Depression in Teenagers

Amanda Hall, M.A.
Wishing Star Associates

Depression is a common mental health challenge that can affect people of any age. In Canada, one out of every five children or youth will experience a period of depression by the time they are 18. (Blisker, M et al, 2005). Depression can be like wearing a set of dark glasses; all the information that youth take in is coloured by their negative perceptions about themselves, their family and friends, and the world around them, leaving them with feelings of hopelessness and helplessness.  When left untreated, depression can develop into suicidal thoughts and desires. Due to the unique developmental challenges of adolescence, depression can often be misdiagnosed.  Parents often wonder if the moodiness or shifts in behaviour they witness in their teen are just part of a phase or if they are indicative of something more serious. Common symptoms of adolescent depression include:

  • Irritability
  • Isolation
  • Withdrawing from previously enjoyable activities
  • Low motivation
  • Poor concentration
  • Difficulty making decisions
  • School avoidance
  • Poor sleep habits
  • Poor eating habits
  • Poor hygiene
  • Suicidal thoughts or actions
  • Drop in grades
  • Substance use
  • Persistant boredom

Therapy can provide youth and children with the tools they need to identify the signs and symptoms of depression, to challenge negative thinking patterns, and to provide a safe place to express their feelings.  Therapy can also help with the social problems that can occur alongside the symptoms of depression.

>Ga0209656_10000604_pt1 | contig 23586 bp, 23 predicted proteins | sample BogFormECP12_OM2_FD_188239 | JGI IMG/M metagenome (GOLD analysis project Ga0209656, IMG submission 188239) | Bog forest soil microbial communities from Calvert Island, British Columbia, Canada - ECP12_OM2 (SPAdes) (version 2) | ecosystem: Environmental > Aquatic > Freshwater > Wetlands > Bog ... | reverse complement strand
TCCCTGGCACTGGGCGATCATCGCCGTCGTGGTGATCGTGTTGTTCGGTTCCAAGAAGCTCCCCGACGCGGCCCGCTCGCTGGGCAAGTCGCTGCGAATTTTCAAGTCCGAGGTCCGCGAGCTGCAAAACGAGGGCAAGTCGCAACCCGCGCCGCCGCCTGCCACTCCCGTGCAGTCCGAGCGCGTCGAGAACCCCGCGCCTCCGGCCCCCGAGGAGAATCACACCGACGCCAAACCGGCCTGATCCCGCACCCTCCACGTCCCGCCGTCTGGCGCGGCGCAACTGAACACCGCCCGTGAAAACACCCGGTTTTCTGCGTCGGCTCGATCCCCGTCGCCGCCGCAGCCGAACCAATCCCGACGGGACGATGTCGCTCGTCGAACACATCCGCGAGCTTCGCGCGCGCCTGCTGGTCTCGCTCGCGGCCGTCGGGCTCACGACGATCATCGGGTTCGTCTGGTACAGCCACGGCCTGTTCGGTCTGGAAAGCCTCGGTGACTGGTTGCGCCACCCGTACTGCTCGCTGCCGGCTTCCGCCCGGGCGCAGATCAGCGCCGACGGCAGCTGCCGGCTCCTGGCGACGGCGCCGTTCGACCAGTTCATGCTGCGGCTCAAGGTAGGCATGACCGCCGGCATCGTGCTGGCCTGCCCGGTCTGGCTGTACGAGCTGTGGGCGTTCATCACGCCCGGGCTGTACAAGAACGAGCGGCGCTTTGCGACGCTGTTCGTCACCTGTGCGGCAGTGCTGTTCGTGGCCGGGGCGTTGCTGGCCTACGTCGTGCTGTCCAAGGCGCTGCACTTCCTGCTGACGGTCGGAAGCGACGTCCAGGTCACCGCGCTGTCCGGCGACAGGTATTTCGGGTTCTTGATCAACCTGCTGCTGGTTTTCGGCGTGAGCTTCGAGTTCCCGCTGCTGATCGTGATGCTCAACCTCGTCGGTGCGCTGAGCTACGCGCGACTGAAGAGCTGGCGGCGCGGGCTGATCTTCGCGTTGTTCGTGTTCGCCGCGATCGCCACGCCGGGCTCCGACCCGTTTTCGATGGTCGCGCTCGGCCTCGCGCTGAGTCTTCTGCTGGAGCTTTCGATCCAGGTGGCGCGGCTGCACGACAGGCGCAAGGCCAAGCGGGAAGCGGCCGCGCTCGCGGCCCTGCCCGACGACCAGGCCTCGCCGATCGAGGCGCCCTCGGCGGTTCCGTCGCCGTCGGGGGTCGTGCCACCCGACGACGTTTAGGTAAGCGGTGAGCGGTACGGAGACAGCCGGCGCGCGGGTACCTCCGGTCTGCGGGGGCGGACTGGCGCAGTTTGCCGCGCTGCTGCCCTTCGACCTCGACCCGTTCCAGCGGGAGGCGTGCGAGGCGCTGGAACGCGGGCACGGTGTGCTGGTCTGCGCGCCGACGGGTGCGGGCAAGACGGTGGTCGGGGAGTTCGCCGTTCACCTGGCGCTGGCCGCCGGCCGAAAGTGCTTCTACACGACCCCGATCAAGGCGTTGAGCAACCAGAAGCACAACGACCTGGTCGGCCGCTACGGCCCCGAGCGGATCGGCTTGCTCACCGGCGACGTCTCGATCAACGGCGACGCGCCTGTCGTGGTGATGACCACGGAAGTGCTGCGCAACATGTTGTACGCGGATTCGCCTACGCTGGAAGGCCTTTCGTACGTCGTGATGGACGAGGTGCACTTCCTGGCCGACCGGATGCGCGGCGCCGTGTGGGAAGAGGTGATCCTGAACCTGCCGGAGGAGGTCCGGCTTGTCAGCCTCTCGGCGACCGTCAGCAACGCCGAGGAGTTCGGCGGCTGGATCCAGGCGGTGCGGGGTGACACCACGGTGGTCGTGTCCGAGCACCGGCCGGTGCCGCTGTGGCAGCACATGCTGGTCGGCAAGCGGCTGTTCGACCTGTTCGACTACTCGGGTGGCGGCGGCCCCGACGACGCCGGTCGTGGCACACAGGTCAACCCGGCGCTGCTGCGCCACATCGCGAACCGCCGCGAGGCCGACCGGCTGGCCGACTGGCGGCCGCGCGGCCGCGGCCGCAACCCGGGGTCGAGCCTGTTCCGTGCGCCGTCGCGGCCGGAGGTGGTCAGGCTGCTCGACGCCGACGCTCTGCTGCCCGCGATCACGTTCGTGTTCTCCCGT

Things you Can do to Help a Teenager with Depression:

  • Be curious about the meaning behind their behaviours, try to avoid jumping to conclusions
  • Reach out to them and let them talk about their feelings
  • Ask directly about possible suicidal thoughts

 

In case of emergency, contact 9-11 or the Kids Helpline (24/7) at 1-800-668-6868.

If depression persists for longer than two weeks, contact a professional. Your family doctor, a Registered Clinical Counsellor, or a Registered Psychologist can all help. If you feel your child may be suffering from depression, or if you would like more information on this topic, please contact The Wishing Star at 778-294-8732.

This blog posting is not a form of psychological counselling, advice, therapy, or assessment and should not be used as such by any individual. This blog posting is provided only as an article intended to encourage thought and discourse. For specific psychology related services, please contact an appropriate healthcare provider.